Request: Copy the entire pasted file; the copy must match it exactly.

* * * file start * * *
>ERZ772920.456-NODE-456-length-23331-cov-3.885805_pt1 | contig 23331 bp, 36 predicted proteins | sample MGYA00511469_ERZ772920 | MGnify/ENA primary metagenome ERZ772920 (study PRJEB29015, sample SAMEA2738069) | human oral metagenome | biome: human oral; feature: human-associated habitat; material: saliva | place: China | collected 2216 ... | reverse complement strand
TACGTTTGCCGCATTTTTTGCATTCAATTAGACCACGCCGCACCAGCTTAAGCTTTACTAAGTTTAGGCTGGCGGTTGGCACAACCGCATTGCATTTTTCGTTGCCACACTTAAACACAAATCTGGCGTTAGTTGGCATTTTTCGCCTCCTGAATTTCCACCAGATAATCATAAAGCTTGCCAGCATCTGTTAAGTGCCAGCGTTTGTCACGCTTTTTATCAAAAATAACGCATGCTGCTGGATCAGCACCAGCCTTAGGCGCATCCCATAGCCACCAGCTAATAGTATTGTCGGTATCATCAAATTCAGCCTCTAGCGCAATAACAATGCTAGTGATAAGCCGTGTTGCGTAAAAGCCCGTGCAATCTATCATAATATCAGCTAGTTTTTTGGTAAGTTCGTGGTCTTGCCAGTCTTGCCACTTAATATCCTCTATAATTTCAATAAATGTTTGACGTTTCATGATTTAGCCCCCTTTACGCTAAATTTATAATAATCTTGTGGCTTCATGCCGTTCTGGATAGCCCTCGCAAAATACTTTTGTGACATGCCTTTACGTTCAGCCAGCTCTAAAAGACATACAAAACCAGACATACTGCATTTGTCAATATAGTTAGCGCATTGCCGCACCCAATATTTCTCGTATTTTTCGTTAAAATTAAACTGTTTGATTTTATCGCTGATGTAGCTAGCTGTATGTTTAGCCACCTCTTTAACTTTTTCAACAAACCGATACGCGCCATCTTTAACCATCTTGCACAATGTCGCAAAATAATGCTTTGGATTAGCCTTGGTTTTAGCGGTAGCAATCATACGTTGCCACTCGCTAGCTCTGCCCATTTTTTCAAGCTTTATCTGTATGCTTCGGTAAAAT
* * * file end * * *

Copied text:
>ERZ772920.456-NODE-456-length-23331-cov-3.885805_pt1 | contig 23331 bp, 36 predicted proteins | sample MGYA00511469_ERZ772920 | MGnify/ENA primary metagenome ERZ772920 (study PRJEB29015, sample SAMEA2738069) | human oral metagenome | biome: human oral; feature: human-associated habitat; material: saliva | place: China | collected 2216 ... | reverse complement strand
TACGTTTGCCGCATTTTTTGCATTCAATTAGACCACGCCGCACCAGCTTAAGCTTTACTAAGTTTAGGCTGGCGGTTGGCACAACCGCATTGCATTTTTCGTTGCCACACTTAAACACAAATCTGGCGTTAGTTGGCATTTTTCGCCTCCTGAATTTCCACCAGATAATCATAAAGCTTGCCAGCATCTGTTAAGTGCCAGCGTTTGTCACGCTTTTTATCAAAAATAACGCATGCTGCTGGATCAGCACCAGCCTTAGGCGCATCCCATAGCCACCAGCTAATAGTATTGTCGGTATCATCAAATTCAGCCTCTAGCGCAATAACAATGCTAGTGATAAGCCGTGTTGCGTAAAAGCCCGTGCAATCTATCATAATATCAGCTAGTTTTTTGGTAAGTTCGTGGTCTTGCCAGTCTTGCCACTTAATATCCTCTATAATTTCAATAAATGTTTGACGTTTCATGATTTAGCCCCCTTTACGCTAAATTTATAATAATCTTGTGGCTTCATGCCGTTCTGGATAGCCCTCGCAAAATACTTTTGTGACATGCCTTTACGTTCAGCCAGCTCTAAAAGACATACAAAACCAGACATACTGCATTTGTCAATATAGTTAGCGCATTGCCGCACCCAATATTTCTCGTATTTTTCGTTAAAATTAAACTGTTTGATTTTATCGCTGATGTAGCTAGCTGTATGTTTAGCCACCTCTTTAACTTTTTCAACAAACCGATACGCGCCATCTTTAACCATCTTGCACAATGTCGCAAAATAATGCTTTGGATTAGCCTTGGTTTTAGCGGTAGCAATCATACGTTGCCACTCGCTAGCTCTGCCCATTTTTTCAAGCTTTATCTGTATGCTTCGGTAAAAT